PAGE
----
Dowd enters council race The council, he said, currently lacks the vision necessary to deal with the 'bigger issues facing the larger framework of Pittsburgh as a whole,' such as housing reform and public transportation. Dealing with these two issues, he said, will make Pittsburgh more competitive in the future by encouraging people to live in the city.

One of Mr. Dowd's initiatives for housing involves creating residential 'zones,' areas for the council to establish tax increment financing for home buyers. Such tax incentives would offset property tax payments and encourage more people to move into the city, said Abby Wilson, Mr. Dowd's campaign manager.

Mr. Dowd also sees public transportation as a crucial issue for city residents, who make up the majority of Port Authority riders.

'I definitely think City Council needs to be advocating more on this subject,' he said. 'This is a question of equality and public development.'

Mr. Dowd said he would also focus on public safety, government reform, arts and recreation, the environment and energy, and economic development.

Drawing on his experience as a school board member, Mr. Dowd said he would bridge the relationship between the board and City Council, noting that the proposed Pittsburgh Promise scholarship program was a starting point.

'City Council needs people who believe that education is a priority,' he said.

Mr. Dowd, the father of six and a history teacher at The Ellis School in Shadyside, has served on the school board since 2003.

During his term, Mr. Dowd has been a supporter of school Superintendent Mark Roosevelt and has been leading the effort to extend the superintendent's three-year contract beyond August 2008.

In searching for Mr. Dowd's District 2 successor, the same grass-roots coalition that helped him win in 2003 has backed candidate Heather Arnet, 32, also of Highland Park. The District 2 School Board Coalition voted Jan. 6 to endorse Ms. Arnet, executive director of the Women and Girls Foundation of Southwest Pennsylvania. She also supports Mr. Roosevelt.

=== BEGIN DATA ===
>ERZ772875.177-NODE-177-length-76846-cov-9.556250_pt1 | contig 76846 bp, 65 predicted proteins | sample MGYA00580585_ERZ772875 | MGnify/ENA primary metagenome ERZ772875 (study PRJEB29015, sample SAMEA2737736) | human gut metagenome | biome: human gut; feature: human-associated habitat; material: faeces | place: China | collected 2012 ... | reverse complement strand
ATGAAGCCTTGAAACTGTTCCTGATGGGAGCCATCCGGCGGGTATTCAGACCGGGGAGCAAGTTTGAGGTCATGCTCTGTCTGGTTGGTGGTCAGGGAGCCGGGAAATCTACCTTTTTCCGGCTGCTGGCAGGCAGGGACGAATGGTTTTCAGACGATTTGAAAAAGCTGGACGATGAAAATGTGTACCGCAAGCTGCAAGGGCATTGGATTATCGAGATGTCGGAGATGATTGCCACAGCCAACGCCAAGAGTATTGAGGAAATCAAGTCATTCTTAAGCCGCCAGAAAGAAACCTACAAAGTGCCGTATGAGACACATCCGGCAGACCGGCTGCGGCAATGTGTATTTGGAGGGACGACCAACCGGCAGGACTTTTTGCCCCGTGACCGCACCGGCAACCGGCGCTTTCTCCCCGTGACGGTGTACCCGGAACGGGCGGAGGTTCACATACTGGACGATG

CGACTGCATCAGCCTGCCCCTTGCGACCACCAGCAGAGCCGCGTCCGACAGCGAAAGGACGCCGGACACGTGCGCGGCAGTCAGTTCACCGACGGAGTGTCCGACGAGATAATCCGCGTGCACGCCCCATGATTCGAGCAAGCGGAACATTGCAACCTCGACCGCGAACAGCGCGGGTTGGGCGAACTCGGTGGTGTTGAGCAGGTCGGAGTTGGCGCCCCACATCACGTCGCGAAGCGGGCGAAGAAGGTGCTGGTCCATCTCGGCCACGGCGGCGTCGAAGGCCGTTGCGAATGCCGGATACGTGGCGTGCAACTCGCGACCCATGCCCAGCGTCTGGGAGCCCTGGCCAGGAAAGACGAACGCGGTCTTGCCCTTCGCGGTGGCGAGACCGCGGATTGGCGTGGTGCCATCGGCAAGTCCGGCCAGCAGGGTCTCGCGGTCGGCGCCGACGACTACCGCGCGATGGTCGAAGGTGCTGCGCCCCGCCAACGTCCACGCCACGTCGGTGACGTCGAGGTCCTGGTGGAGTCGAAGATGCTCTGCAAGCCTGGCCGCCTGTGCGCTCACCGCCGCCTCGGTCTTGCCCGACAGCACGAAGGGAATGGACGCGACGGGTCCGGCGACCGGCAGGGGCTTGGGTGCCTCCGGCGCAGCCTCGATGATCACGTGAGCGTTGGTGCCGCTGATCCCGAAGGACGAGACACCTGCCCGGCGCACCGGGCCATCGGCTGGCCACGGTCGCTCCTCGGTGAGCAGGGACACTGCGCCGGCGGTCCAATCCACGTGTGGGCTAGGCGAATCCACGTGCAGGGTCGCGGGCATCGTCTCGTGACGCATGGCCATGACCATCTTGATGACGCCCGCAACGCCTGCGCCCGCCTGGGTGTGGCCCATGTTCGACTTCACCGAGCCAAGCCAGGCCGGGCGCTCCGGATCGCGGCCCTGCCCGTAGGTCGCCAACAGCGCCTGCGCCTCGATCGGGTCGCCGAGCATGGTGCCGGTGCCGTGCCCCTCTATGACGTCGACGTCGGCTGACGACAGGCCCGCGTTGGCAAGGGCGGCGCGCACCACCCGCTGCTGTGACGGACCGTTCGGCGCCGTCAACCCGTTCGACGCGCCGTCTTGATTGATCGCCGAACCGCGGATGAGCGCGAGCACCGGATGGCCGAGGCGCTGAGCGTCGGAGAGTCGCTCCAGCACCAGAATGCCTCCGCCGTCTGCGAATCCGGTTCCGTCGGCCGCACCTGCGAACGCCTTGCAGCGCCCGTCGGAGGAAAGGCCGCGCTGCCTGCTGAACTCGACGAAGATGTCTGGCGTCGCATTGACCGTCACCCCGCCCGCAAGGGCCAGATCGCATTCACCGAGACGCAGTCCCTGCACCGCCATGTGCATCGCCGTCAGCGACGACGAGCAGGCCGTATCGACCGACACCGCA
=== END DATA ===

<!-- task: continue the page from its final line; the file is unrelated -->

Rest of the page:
Furthermore, I'm not happy to have a sub-group hold an election and take away democratic powers of the citizens, before the real election occurs. Perhaps there is a need for more coordination to rid ourselves of a sitting politicians who is clueless -- like Patrick did with D. Harris years ago. But the need for that type of authority and call for lock-step boosterism for an open seat is a poor way to govern.

I'm in favor of an open election. Hold forums. Hold debates. Organize point-by-point match-ups and sustain the conversation for fixing our city. Don't annoint a person as a favorite son or daughter.

Finally, what about the pledge from Patrick to NOT use the office of school board member as a rung in the ladder of political ambition? He wasn't going to be a candidate for other office. He was going to be a school board member -- and not do just what he was doing. That was a pledge that is valid. Now it seems to be ignored.

I want all Pgh Public School Board Members to NOT run for other offices -- as a part of our city's charter, if need be. They use the position for power grabbing, not for serving the needs of the kids and education. I'd rather require that the school board offices be terminal roles then we'd have a different quality of discussions and self-interest of the people on the board.